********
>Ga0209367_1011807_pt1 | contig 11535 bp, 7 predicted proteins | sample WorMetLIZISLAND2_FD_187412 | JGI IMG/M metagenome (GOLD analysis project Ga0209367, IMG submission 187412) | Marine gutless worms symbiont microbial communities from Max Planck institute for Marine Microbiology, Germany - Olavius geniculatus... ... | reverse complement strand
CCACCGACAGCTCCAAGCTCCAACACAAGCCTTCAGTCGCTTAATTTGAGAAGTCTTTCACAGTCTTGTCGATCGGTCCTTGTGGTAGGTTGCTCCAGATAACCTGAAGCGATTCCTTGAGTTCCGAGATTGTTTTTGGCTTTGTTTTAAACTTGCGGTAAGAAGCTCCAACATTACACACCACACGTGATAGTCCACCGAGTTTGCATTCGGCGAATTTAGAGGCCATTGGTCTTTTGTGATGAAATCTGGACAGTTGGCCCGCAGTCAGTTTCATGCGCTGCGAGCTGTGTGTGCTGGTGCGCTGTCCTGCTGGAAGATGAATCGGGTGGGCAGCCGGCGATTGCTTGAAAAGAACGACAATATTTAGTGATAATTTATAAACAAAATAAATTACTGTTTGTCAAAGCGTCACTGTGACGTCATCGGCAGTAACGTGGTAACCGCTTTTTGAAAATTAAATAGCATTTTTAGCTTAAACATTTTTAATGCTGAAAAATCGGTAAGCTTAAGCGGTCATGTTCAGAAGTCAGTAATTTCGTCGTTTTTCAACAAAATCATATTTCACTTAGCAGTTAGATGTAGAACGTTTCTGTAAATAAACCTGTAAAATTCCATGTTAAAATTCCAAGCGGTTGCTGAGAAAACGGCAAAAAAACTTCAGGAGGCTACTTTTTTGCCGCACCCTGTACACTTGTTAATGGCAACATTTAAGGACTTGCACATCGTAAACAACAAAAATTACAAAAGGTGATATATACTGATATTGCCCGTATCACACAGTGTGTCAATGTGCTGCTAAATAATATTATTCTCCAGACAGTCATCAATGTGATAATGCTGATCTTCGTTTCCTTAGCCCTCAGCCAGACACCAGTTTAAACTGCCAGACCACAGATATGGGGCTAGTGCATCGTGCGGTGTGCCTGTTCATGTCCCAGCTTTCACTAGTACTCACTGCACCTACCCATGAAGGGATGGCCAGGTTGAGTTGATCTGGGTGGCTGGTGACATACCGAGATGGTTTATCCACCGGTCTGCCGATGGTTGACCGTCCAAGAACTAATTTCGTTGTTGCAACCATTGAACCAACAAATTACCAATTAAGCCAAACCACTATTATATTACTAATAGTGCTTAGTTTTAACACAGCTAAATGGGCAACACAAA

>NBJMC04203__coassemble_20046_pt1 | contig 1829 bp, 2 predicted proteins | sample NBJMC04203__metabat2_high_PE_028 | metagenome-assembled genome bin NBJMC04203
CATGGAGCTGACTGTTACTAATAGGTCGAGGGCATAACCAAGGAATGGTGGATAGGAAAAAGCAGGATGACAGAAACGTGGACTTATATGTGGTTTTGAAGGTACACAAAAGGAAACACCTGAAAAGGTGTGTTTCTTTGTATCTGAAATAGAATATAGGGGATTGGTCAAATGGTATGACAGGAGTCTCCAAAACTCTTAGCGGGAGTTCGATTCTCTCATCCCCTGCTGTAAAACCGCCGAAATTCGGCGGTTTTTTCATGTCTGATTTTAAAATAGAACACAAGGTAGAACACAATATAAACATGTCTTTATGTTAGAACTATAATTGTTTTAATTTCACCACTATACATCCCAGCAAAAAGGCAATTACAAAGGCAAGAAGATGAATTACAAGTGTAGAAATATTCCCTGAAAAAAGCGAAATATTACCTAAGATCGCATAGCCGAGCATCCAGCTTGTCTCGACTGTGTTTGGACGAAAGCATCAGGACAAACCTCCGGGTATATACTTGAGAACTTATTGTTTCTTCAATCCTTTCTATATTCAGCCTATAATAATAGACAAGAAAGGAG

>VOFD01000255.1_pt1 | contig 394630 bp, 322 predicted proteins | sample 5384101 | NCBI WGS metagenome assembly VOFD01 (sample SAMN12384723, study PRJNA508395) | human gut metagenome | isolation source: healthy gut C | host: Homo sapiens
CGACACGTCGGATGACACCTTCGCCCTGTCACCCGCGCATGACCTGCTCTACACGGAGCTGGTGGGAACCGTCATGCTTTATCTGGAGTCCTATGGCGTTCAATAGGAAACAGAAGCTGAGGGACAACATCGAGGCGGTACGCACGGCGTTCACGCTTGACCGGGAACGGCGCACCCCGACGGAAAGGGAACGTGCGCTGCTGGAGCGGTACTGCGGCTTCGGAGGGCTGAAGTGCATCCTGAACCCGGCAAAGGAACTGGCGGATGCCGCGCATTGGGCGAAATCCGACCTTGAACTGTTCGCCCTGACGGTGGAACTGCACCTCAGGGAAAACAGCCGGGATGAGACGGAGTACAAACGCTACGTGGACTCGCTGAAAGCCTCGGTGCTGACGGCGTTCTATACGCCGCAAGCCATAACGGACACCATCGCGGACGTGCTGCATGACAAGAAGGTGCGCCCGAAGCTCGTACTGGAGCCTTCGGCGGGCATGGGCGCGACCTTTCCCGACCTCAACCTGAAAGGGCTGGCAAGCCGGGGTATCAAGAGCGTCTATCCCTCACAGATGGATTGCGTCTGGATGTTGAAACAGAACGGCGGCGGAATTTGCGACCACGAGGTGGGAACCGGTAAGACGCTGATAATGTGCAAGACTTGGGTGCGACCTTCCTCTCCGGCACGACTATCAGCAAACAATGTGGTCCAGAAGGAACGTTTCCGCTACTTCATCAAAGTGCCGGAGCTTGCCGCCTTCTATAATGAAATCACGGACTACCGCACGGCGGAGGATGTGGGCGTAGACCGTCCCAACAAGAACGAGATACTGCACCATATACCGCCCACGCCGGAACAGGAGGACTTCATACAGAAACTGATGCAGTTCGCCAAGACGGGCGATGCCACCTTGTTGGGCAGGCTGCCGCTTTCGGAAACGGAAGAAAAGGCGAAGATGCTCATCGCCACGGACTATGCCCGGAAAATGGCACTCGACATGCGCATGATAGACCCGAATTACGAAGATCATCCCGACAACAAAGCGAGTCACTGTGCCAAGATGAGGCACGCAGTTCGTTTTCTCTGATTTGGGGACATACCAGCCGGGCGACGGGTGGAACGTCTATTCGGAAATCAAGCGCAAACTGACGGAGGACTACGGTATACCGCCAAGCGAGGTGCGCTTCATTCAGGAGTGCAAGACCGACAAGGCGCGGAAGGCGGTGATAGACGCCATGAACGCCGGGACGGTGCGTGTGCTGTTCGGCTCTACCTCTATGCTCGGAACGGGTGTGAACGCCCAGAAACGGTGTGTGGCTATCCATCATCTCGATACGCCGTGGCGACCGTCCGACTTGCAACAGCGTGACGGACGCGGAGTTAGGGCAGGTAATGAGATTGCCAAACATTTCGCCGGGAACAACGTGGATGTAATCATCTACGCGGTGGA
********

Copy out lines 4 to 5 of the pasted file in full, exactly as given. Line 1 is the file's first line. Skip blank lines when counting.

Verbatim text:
CATGGAGCTGACTGTTACTAATAGGTCGAGGGCATAACCAAGGAATGGTGGATAGGAAAAAGCAGGATGACAGAAACGTGGACTTATATGTGGTTTTGAAGGTACACAAAAGGAAACACCTGAAAAGGTGTGTTTCTTTGTATCTGAAATAGAATATAGGGGATTGGTCAAATGGTATGACAGGAGTCTCCAAAACTCTTAGCGGGAGTTCGATTCTCTCATCCCCTGCTGTAAAACCGCCGAAATTCGGCGGTTTTTTCATGTCTGATTTTAAAATAGAACACAAGGTAGAACACAATATAAACATGTCTTTATGTTAGAACTATAATTGTTTTAATTTCACCACTATACATCCCAGCAAAAAGGCAATTACAAAGGCAAGAAGATGAATTACAAGTGTAGAAATATTCCCTGAAAAAAGCGAAATATTACCTAAGATCGCATAGCCGAGCATCCAGCTTGTCTCGACTGTGTTTGGACGAAAGCATCAGGACAAACCTCCGGGTATATACTTGAGAACTTATTGTTTCTTCAATCCTTTCTATATTCAGCCTATAATAATAGACAAGAAAGGAG

>VOFD01000255.1_pt1 | contig 394630 bp, 322 predicted proteins | sample 5384101 | NCBI WGS metagenome assembly VOFD01 (sample SAMN12384723, study PRJNA508395) | human gut metagenome | isolation source: healthy gut C | host: Homo sapiens